Margaret Thatcher Died.  This great lady came upon the scene at a time in Britain’s history when the struggling nation was in desperate need of a strong leader . . . and Margaret Thatcher was that strong leader . . . for that moment in time. Mrs. Thatcher was a strong woman, and her strength was motivated by her convictions; she was determined and unwilling to be distracted. She was a leader who stood for what she believed was right . . . and history has shown that she was generally right and that those who opposed her were generally wrong; even our own Nation when we challenged her and tried to discourage her on action.  She was often referred to as the Iron Lady, a nickname given to her by Soviet journalists, media representatives from a Nation that generally does not view women as being capable of leadership.

She set policies that changed things in Britain . . . and changed them significantly for the better. She led with strength, honor, and dignity, and she turned the Nation around and improved its standing amongst the Nations of the world. If she had not been the leader she was  . . . if Britain had continued on its course at that time . . .  the nation would have fallen into a third-tier status.

Her life reminds us that God continues to use people to fend off evil, accomplish things, and to serve others.  Her life reminds us that one person can make a difference.

 

 


Family Finances . . . Does it Always Have to be a Struggle?

Yesterday, a young Dad came in the office and asked me if he could borrow $20 until payday  . . .  Of course, I loaned him the $20. It took me back to another time in my life and caused me to think about where Sandy and I were back then . . . and where we are today. That young Dad today was a reflection of me at one point in time. In fact, when Courtney was a baby, she got sick. We had to borrow money from our little country bank to pay the doctor and hospital . . . and then I had to be the night janitor at that bank to repay the loan. Work by day to provide my family . . . work by night to pay the medical bills. That was good stuff; it taught me a great deal about responsibility, being dependable, commitment, hard work, determination, goal setting, and finances.  Indeed, they were hard times . . . but they were also good times.

Because Sandy and I were there, I like to have a discussion with young couples about finances and the path to financial freedom. It is a subject I know a little something about . . . hard times are a good teacher. I want to help young families learn something wonderful that Sandy and I have learned as we have walked through life. It is something we knew very little about when we first married. I am not selling anything . . . I just want to share an amazing financial principal  . . . Here it is:  God can be trusted . . . and He wants to be able to trust you!

I like to remind young couples that opposites attract . . . and that can be great . . . or it can be a disaster, depending on how it is handled. I know in our situation it was great while we were dating and having a good time . . . we liked the same music, we like the same foods, the same movies . . . we pretty much liked everything the other one liked. We were just happy to be together. The struggle didn’t show up until we got married and had to start making some decisions about life, money, home, autos, furniture, and then later about parenting. It was at that point that we began to discover how different we were.  I remember early on, I bought her a small diamond ring for Christmas.  When she opened the box, much to my chagrin she put her face in her hands and began to cry . . . duh, and I thought diamonds were a girl’s best friend (that is what the bill-board said).  Confused I asked her why on earth she would cry over a ring.  That sweet girl said, “Honey, we need a new sofa.”  She has always been practical, and I have always loved to give gifts.  She did manage to overcome that thing about jewelry.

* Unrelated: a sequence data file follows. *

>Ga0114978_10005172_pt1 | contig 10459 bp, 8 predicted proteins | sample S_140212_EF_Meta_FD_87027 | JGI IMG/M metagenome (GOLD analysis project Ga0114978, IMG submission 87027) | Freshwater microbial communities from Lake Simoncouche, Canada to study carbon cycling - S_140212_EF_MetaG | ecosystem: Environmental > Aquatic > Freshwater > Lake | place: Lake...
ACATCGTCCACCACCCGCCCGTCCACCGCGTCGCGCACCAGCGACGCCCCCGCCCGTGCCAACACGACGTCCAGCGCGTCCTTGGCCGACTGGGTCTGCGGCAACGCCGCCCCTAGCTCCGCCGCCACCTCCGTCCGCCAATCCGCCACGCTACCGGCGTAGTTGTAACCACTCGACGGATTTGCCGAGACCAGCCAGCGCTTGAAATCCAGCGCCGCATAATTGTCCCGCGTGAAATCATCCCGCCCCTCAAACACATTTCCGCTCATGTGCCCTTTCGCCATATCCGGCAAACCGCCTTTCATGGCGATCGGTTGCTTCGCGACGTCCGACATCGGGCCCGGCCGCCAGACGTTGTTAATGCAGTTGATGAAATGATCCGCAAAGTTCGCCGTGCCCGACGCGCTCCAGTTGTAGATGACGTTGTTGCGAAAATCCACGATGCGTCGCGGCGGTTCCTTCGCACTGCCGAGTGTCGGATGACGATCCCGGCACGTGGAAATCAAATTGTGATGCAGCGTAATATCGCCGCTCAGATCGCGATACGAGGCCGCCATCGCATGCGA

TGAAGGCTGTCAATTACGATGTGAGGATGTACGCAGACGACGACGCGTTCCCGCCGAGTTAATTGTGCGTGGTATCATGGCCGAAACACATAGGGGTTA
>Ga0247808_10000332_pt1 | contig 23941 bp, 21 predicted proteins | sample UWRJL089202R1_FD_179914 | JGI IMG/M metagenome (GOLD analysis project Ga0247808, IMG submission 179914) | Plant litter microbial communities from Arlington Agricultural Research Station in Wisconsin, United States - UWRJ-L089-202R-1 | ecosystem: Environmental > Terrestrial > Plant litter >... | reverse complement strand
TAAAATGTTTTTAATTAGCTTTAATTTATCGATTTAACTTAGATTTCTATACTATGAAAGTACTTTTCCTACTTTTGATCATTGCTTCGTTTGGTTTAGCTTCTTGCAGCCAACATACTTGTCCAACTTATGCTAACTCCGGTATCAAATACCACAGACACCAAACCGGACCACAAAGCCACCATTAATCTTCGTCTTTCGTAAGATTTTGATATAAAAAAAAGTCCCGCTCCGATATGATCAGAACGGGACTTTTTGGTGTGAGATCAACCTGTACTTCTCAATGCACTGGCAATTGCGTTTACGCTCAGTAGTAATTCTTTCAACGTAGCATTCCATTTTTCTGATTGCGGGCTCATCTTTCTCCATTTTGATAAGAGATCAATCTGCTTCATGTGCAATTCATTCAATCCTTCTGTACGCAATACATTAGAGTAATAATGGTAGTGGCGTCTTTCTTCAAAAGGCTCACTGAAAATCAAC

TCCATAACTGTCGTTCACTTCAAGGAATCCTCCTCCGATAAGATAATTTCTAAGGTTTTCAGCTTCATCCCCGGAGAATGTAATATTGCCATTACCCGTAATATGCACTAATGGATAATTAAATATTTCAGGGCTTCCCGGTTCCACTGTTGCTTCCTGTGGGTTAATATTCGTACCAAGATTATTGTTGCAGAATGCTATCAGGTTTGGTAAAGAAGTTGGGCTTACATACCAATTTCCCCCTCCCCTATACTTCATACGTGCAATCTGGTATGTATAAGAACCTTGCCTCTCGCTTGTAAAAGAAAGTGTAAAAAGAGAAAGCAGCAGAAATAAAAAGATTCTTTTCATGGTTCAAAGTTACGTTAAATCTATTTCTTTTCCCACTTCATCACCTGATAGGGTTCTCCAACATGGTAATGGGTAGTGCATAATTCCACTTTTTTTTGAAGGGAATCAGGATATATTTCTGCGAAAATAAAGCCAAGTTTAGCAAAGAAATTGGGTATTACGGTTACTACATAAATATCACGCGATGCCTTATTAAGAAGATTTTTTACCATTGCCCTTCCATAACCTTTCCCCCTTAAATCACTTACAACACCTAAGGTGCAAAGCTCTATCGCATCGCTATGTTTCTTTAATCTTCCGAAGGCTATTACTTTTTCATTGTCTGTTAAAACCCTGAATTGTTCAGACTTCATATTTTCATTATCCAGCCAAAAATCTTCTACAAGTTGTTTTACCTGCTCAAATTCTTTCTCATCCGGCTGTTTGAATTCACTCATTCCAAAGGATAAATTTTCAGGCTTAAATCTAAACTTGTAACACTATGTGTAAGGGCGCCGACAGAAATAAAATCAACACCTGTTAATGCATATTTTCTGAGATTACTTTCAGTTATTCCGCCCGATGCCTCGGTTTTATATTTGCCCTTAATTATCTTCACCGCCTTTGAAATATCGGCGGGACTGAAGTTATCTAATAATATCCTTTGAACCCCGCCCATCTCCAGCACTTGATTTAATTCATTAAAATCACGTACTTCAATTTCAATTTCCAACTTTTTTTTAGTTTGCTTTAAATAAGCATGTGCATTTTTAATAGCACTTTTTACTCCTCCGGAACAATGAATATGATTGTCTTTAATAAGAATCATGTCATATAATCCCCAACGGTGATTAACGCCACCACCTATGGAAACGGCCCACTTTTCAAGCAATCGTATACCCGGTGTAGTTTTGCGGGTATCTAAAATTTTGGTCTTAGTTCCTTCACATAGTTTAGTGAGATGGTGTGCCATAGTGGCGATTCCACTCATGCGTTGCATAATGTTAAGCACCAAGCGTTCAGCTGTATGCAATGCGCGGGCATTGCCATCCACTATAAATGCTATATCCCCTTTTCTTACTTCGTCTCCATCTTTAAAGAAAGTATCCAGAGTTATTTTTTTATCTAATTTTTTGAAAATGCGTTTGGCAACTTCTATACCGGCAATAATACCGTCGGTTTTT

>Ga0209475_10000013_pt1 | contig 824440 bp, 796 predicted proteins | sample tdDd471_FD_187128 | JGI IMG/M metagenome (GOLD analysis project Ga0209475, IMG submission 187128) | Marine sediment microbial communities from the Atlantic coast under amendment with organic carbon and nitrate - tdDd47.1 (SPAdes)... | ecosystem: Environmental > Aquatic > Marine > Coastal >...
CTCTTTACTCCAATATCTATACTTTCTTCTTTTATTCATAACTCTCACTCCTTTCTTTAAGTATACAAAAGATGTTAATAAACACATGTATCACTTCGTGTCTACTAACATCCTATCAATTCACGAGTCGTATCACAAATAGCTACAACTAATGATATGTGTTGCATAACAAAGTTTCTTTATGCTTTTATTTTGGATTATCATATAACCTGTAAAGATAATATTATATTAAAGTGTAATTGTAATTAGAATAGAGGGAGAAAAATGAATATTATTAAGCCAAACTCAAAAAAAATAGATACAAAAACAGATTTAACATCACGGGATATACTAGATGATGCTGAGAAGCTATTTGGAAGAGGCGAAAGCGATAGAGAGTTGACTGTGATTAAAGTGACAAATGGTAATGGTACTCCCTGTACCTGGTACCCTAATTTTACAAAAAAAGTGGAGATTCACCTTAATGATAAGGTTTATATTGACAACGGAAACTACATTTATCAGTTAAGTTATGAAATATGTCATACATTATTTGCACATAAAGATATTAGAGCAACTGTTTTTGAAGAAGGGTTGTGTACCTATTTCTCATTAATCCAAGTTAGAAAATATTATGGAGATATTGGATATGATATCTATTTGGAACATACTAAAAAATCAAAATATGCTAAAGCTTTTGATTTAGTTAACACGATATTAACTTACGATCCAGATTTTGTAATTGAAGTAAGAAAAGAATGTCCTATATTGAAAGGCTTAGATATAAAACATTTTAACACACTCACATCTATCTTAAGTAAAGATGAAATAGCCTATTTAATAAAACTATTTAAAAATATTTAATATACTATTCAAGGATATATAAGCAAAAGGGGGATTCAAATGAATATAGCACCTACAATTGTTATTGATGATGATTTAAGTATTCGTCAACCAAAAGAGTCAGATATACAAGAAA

To my way of thinking, I believed that you can trace a person’s heart and devotion by where his or her “minutes and money” are being invested . . . wherever one invests those two things says a great deal about what is important in his or her life.  I simply could not buy a sofa for the house and call it a present for my wife.  I believed if we needed a sofa, I was responsible for earning the money to buy it and I was glad to do that . . . just not as a present for Sandy.  The present was about her . . . my love and appreciation for her . . . It simply could not be about what we needed for the house.  I am still like that, and she has come to appreciate that now.  What happened for us is that we influenced each other and found a comfortable operating place somewhere toward the middle . . . and we became a team. On occasion, there is still some debate about who is the Team Captain . . . and that can be good, too.

Sandy is still, for the most part, a very practical person . . . and I still have the “minutes and money” philosophy, but we have made some important discoveries along the way.  The most important discovery is that “part of what we get and have is not ours . . . it belongs to God and we are responsible for returning it to Him.”  It is called Tithing.  There are mixed messages being sent across Christianity today on this subject, with some declaring it as only having been an Old Testament thing, while others use the subject to preach a “Name it and Claim it,” and “Nab it and Grab it in Jesus’ Name” theology.

This is not how it is with us; we view tithing as a bridge . . . a bridge about trust . . . a bridge that leads to prosperity (not wealth, but wholesomeness).  How does that happen?  We view it is a matter of our trusting God and God being able to trust us.  Our experience is that it happens in four (4) ways, as follows: